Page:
Rami Khouri, Daily Star Editorial
Pope John Paul II made a poignant case for Middle East peace on
Thursday, averring that “it is reconciliation that the holy land needs:
forgiveness not revenge, bridges not walls.” Coming as they did during a
meeting with Palestinian Prime Minister Ahmed Qurei, the pontiff’s words
were not just accurate but also timely. It has to be added, however, that
while the Vatican has periodically urged the parties to the Arab-Israeli
conflict to settle their differences at the negotiating table, its
remonstrations have been neither forceful nor regular enough to exert a
And nor has Rome, by any means, been alone in failing to provide powerful
advocacy for a fair and speedy peace: Muslim and Jewish religious leaders
have been even less helpful.
It defies logic that people of faith and the clerics who hold so much
influence over them should regard peace as anything but a top priority. So
long as innocents are dying, priests, sheikhs and rabbis should be united in
demanding an end to the carnage. Instead, many of them have allowed
themselves to be swayed by nationalist slogans and even to utter
chauvinistic comments whose only effect can be to worsen existing divisions.
There are inter-communal organizations that strive to counteract the
rhetoric employed by hard-liners, but they need help in demonstrating the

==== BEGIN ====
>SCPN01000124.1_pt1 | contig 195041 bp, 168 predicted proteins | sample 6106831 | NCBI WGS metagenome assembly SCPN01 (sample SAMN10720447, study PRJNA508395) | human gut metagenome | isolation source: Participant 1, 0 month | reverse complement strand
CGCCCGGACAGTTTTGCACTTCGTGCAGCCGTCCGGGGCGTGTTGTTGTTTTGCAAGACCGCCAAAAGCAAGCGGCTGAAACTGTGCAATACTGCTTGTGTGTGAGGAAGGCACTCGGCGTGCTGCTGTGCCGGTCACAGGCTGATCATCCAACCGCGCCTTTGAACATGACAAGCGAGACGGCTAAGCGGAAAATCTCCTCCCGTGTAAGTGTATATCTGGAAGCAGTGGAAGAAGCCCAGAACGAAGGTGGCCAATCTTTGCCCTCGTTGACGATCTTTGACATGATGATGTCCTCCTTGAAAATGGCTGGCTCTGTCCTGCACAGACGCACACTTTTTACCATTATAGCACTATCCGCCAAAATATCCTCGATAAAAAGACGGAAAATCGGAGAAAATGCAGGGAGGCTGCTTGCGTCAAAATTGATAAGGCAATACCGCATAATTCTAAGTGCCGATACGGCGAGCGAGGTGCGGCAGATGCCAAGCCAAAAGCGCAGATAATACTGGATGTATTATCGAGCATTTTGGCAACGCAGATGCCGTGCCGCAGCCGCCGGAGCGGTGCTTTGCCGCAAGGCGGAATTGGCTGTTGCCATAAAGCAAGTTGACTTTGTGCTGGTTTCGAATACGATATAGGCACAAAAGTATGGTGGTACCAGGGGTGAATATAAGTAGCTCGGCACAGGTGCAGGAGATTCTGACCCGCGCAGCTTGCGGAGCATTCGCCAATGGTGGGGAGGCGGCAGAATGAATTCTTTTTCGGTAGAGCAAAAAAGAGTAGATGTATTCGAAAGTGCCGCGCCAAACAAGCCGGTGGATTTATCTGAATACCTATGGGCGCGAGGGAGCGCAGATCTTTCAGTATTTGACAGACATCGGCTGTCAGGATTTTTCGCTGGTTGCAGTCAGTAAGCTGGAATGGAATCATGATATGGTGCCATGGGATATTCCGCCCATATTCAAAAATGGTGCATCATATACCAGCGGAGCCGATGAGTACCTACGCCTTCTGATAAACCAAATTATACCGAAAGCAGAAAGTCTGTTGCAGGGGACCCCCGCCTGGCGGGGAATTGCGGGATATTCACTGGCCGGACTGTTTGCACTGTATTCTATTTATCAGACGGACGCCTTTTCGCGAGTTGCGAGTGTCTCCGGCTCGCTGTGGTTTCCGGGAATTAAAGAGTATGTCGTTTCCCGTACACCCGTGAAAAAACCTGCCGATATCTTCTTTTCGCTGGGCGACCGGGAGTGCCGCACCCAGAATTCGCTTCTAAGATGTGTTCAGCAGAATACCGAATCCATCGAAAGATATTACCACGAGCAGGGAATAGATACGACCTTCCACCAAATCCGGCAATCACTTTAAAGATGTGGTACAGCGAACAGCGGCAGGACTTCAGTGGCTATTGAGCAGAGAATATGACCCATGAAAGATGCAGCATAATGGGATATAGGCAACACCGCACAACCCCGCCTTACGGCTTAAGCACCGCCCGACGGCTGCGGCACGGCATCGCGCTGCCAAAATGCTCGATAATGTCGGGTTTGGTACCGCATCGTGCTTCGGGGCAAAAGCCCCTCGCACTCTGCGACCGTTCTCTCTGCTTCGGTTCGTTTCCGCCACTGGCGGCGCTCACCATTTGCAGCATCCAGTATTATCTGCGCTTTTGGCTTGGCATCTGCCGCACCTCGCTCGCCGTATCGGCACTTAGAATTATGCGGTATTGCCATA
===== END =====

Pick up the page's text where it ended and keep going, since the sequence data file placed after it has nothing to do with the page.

possibility of peace and the utility of tolerance. A good part of that help
has to come in the form of better secular leadership that seeks to lay the
groundwork for understanding rather than fanning the flames of hatred and
This is where Qurei’s role is so crucial. Rightly, the Pope implored both
sides to end the appalling cycle of tit-for-tat violence and urged the
Israeli government to abandon construction of its controversial wall around
(and into) the West Bank. It is Qurei’s Palestinian Authority (PA), though,
that might have the most essential part to play. Before he and his
colleagues can claim the moral authority to seek fuller assistance from
religious leaders, they have a clear obligation to clean up their own mess.
The PA’s innumerable problems have been exacerbated by the struggle with
Israel, but domestic corruption and incompetence are what made the
Palestinian people so vulnerable to the current socioeconomic crisis.
Palestinian President Yasser Arafat’s record on this score is abominable,
but there is still time for Qurei to prove his worth by making the best of a
bad situation, thereby preparing for the potential opportunities of the
future. He has a right to ask for help, but only if he is willing to
shoulder a large part of the burden himself. He must be wiling to invest his
own political capital before expecting anyone else to do the same.